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March 9, 2017

Severe Heart Disease and Pregnancy: the Courage of Wanjiku

A recent and ongoing patient encounter that I have is very inspiring. She is a patient who has an acquired severe heart disease. She has been on follow-up in the heart clinic for over 7 years.

Despite being discouraged from getting pregnant, she indeed presented with pregnancy at 7 weeks with features of the heart problem more aggravated into a stroke. She could not speak nor walk.

A joint team of heart specialists, Obstetrician gynecologists, social scientists and other experts all concurred that the pregnancy posed a grave danger to her life and should be terminated as provided by the law in the interest of mothers health.

Being among the team we all signed as required in concurrence. To our utter dismay, the young lady who had already suffered a stroke as part of the complications of heart disease aggravated by pregnancy, elected to continue the pregnancy supported by her equally young partner.

Despite my ambivalence and quite optimism, I quickly convinced my colleagues that in that case then we continue to provide the best medical care available having, reached the end of current evidence. This is line with the Hippocratic Oath where patient autonomy is paramount.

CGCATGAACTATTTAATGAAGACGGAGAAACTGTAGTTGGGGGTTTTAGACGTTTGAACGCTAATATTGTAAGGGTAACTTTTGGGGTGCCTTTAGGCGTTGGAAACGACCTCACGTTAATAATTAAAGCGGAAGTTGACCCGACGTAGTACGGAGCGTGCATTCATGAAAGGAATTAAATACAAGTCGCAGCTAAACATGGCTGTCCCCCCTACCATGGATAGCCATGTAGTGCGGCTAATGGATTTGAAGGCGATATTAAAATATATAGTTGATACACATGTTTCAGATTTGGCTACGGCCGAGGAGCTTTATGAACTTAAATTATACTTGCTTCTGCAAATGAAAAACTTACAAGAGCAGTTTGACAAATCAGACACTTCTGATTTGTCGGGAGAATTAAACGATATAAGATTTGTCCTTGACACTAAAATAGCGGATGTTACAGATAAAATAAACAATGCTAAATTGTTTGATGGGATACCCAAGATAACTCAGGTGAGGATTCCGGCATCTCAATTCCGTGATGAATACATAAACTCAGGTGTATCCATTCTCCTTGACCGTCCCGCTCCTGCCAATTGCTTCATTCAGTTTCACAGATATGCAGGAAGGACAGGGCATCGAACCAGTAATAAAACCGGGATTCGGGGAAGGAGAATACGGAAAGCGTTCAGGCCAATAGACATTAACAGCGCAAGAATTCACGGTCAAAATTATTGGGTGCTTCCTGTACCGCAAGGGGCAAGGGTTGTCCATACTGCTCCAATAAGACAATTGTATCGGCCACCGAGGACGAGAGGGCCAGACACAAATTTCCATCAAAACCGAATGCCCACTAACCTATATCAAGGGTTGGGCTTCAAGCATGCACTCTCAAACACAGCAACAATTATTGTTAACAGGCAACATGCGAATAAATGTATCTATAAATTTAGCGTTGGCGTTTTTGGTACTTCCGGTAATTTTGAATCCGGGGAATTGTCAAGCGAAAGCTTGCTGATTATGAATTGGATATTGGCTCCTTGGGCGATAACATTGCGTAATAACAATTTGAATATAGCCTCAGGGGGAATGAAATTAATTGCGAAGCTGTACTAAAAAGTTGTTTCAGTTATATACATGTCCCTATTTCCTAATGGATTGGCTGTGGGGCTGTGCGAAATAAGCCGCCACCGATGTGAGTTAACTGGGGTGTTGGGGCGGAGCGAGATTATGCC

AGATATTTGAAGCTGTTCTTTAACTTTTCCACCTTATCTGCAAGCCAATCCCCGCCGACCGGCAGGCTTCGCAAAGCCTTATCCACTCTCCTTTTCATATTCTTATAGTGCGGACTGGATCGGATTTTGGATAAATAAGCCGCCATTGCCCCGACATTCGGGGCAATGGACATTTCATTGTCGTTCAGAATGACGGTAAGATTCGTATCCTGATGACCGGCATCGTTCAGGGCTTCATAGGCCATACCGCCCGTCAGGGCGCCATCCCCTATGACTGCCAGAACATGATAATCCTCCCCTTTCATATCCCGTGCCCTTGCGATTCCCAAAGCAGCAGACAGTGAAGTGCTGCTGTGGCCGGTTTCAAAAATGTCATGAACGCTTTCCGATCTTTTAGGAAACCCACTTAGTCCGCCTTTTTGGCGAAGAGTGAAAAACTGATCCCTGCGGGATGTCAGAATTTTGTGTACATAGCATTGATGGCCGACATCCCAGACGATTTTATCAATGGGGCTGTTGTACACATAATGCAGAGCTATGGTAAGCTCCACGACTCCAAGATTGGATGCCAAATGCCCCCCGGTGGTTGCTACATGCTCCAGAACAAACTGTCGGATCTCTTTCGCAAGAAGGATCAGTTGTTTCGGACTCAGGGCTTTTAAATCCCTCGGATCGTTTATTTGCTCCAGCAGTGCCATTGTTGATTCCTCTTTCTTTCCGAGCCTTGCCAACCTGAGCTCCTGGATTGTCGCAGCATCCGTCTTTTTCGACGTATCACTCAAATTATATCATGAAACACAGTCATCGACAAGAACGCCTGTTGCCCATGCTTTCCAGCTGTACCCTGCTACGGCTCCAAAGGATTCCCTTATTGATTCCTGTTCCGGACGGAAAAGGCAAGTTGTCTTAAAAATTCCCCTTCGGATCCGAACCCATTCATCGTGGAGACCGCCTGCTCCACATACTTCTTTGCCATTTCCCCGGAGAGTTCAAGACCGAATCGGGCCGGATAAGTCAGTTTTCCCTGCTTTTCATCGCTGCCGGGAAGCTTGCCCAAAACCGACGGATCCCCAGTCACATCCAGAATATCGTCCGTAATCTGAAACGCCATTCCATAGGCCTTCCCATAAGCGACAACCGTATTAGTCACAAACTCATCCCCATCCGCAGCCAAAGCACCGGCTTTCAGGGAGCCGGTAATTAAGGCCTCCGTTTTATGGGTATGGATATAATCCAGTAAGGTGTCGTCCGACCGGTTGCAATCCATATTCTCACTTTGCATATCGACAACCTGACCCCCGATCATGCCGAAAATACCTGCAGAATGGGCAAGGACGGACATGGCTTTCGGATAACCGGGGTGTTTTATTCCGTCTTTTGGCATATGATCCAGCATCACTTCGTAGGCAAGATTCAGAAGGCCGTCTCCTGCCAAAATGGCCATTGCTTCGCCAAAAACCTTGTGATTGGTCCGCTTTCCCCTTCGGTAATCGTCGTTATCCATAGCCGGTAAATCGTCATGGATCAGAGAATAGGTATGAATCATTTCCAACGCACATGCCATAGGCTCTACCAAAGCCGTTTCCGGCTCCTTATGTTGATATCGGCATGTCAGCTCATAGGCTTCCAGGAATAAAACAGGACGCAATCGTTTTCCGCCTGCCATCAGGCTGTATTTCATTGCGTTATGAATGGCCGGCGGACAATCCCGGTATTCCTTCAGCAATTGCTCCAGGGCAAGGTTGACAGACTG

This was 28 weeks ago. Now Wanjiku is at 34 weeks, only Six weeks to GO! .Ultrasound shows the baby is growing well. Her overall condition has markedly improved as well. She is now able to communicate verbally and to move without support, all this was not there at admission. Her constant smile and positive energy is evident as you walk into room 3 on one of the ground floor wards.

Our fingers are crossed as the expected date approaches. We are constantly able to adequately assess her and her developing baby’s risk moving forward in this pregnancy. More than 1 in 4 maternal deaths are caused by pre-existing medical conditions such as diabetes, Heart Disease, HIV, malaria and obesity, whose health impacts can all be aggravated by pregnancy

Heart disease is encountered in nearly 1% of pregnancies, and the incidence is increasing. This is likely due to advances in cardiac management over the past 25 years, particularly advances in cardiac surgery and drugs, which have allowed more women with congenital and other abnormalities not only to survive to reach the age of child-bearing but also to carry a pregnancy to term successfully

Given the potential complications associated with maternal heart disease, the ability to both counsel patients prior to pregnancy and appropriately manage patients during pregnancy is of vital importance. The complexity of these patients requires a multidisciplinary approach with the involvement of obstetricians, cardiologists, anesthesiologists, and internists who are experienced in caring for these patients.

The new data show a changing profile in the conditions that cause maternal deaths; reflecting the increasing burden of noncommunicable diseases in women throughout the world. Ending preventable maternal deaths will require both continued efforts to reduce complications directly related to pregnancy, and more of a focus on non-communicable diseases and their effect in pregnancy.

I salute Wanjiku for her bravery.

She has literally put her life on line for her baby!

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